“The last two years I was here, I did pair trades that are quite low risk. This is pretty risky, so you don’t need to leverage,” Gundlach told a room of 3,000 investors at the Sohn Conference in New York on Monday.
During his presentation, Gundlach said, “As the next recession approaches, commodities should have a big gain.” He added that commodities tend to outperform the S&P going back to 1972 leading into recessions “very dramatically.”
“One part of the market that’s lagged what it should have been doing is the energy sector,” he said, comparing the XOP to the price of oil. He called the XOP chart “a thing of absolute beauty” and that the ETF has “lots of room” to go higher.
To get to his next point, he highlighted famed speculator Jesse Livermore, the trader who reaped a $100 million profit from the 1929 stock market crash.
One of this slides quoted Livermore’s famed line: “There is nothing new on Wall Street or in stock speculation. What has happened in the past will happen again and again and again.”
“I hear 2.2 billion compliance breaches”
Gundlach then went on to share an anecdote about Gov. Mike Dukakis’s dispassionate response to a presidential debate question about whether he would support the death penalty if his wife were raped and murdered.
“Because Dukakis was notoriously anti-death penalty, he answered, ‘No, I don’t, and I think you know that I’ve opposed the death penalty during all of my life.’ And his campaign was over because of his lack of empathy. To viewers, it seemed he was dispassionate, dismissive, and phony as if to prove he is robotic and not forthcoming.”
Tying those thoughts together, Gundlach then turned to Facebook CEO Mark Zuckerberg’s recent apology tour.
“So speaking of nothing forthcoming and dispassionate and ‘again and again nothing new ever occurs in the business of speculating, what has happened in the past will happen again and again and again,’ so speaking of not forthcoming and dispassionate, we have Mark Zuckerberg and the apology,” Gundlach said, pulling up a slide of Zuckerberg.
“‘I’m really sorry that this happened,’” Gundlach said, imitating a whiny voice. “It doesn’t even say that they did anything wrong. Sorry that this happened. A month later, ‘It was my mistake and I’m sorry.’ What’s ‘it’? Sounds like Bill Clinton, ‘Depends on what the meaning of ‘is’ is.'”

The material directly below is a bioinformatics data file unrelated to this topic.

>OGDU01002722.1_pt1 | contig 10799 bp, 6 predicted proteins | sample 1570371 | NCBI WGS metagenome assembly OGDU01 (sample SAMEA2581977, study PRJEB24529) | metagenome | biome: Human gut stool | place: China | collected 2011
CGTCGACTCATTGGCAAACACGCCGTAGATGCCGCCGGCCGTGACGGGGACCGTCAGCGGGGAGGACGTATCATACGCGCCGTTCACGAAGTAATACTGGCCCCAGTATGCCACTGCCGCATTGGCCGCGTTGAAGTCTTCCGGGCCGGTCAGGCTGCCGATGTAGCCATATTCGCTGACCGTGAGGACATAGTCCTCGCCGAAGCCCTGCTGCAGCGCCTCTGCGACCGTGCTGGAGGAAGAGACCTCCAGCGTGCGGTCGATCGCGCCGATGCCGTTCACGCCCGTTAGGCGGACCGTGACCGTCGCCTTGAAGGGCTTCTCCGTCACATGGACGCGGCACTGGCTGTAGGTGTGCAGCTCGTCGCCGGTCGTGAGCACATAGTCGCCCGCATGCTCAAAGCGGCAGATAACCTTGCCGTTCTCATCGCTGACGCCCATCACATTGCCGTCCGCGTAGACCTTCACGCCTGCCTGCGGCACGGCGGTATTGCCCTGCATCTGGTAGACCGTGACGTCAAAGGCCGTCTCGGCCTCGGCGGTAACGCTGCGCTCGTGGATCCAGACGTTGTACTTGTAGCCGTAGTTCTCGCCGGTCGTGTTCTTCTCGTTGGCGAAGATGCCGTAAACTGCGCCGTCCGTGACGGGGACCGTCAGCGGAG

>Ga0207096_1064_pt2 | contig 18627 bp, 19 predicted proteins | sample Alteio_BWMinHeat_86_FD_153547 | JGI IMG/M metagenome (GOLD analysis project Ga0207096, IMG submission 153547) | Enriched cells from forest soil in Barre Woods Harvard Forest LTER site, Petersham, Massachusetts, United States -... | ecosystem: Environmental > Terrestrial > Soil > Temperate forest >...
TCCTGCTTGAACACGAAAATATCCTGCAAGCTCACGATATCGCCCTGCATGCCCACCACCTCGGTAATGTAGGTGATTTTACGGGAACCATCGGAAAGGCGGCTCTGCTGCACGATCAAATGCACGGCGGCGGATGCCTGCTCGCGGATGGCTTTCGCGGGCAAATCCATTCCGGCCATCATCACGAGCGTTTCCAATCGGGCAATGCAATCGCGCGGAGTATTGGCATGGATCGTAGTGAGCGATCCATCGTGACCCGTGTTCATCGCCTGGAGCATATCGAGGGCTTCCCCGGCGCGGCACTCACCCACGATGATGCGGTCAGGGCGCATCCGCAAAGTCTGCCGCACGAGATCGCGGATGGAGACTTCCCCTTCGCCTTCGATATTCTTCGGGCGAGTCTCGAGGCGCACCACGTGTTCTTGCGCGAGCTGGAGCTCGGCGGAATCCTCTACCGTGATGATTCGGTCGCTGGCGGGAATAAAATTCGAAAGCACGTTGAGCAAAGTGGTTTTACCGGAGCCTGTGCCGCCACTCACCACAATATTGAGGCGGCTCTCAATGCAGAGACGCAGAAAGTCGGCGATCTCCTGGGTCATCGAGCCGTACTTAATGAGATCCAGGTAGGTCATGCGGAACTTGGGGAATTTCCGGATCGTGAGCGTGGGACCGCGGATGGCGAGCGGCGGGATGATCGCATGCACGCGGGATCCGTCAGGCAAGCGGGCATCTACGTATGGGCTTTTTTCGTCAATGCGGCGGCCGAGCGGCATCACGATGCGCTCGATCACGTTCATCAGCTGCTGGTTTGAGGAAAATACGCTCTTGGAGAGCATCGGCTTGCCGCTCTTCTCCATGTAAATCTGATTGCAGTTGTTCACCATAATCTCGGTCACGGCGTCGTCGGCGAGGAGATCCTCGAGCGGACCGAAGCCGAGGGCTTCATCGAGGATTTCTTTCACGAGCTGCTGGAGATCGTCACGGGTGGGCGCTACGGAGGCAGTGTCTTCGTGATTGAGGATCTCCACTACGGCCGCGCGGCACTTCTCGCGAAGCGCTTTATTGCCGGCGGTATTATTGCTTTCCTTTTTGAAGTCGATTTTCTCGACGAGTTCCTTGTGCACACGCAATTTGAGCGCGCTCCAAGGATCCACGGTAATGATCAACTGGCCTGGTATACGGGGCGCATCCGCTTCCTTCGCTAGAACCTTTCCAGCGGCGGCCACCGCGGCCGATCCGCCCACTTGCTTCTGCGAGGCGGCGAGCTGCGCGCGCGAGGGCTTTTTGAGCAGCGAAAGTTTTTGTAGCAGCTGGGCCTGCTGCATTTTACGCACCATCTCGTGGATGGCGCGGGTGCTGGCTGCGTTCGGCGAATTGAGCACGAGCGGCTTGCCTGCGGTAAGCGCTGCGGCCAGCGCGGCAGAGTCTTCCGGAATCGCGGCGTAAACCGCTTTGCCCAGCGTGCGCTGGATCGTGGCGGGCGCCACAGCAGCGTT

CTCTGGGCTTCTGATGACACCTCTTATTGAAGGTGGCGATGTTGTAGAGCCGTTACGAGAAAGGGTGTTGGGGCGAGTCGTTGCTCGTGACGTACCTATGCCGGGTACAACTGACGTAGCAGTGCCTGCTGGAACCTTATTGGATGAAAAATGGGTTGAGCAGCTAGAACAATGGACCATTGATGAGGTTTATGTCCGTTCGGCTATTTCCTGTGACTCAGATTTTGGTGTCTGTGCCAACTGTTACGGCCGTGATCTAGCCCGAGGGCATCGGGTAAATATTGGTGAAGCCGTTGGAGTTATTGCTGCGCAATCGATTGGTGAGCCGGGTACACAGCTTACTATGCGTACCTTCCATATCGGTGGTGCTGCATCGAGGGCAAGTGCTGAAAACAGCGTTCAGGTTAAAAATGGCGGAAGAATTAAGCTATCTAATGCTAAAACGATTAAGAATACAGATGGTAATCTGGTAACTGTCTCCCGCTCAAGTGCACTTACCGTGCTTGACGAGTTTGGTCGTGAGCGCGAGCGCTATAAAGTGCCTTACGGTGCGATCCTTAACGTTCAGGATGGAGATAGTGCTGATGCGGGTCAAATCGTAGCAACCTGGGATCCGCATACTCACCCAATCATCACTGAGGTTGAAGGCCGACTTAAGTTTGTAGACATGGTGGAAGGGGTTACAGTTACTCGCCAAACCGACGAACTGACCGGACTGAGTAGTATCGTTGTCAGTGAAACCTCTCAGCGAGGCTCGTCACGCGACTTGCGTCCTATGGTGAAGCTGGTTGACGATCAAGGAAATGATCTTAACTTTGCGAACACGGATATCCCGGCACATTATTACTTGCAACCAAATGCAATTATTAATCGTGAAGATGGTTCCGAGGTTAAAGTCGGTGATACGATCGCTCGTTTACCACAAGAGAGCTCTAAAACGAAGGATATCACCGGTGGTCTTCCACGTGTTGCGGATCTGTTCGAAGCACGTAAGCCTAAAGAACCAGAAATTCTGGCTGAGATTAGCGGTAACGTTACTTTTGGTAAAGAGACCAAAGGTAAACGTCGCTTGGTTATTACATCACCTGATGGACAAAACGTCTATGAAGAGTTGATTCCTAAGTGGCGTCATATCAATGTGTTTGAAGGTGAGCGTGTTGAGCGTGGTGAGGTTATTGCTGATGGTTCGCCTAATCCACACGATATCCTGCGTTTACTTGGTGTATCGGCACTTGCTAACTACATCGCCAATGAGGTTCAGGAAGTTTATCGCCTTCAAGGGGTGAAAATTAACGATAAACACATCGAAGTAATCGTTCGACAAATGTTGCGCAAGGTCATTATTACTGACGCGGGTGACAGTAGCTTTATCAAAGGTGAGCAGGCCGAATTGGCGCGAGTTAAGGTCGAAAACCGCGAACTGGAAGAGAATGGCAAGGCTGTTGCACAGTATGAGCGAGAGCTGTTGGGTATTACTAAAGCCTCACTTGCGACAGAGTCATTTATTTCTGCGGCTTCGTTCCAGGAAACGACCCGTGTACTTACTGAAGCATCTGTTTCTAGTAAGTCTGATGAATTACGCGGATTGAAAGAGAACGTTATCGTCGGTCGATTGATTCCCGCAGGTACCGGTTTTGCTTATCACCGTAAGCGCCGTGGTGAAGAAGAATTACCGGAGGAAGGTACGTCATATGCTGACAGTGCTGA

In the world of investing, there’s “good” and “bad” and “interpretations matter.”
“‘We hear the good thing about Facebook is there [are] 2.2 billion users.’ When I hear that, I hear 2.2 billion compliance breaches,” Gundlach said.
“‘Social media’, that’s such a nice happy phrase. Facebook used to be a place that people felt good going to,” he continued. “Now you’re being signed up for Facebook, like me, and getting my data shared with other people. So, let’s think about what we may call it now, ‘iSpy Media,’ ‘Opioid Media,’ ‘Election Media’… ‘Bullying Media.'”
He then referenced Livermore once more.
“Livermore had some rules. Once a stock had broken downwards, sell the stock short. He would look for signs that they’re behaving normally to stick with the trade. He would look for signs. These were the signs: At the beginning of the move, there should be an unusually large amount of shares traded. You’ll notice in the breakdown we have record volume in recent years in Facebook. Prices should move generally downward for a few days. Check. What he called a ‘normal reaction’, he then observed, which is defined as a move against the downtrend on decreased volume. You’ll notice the volume has decreased. And then after the normal reaction, the volume should increase again and the downtrend should be resumed.”
Julia La Roche is a finance reporter at Yahoo Finance. Follow her on Twitter.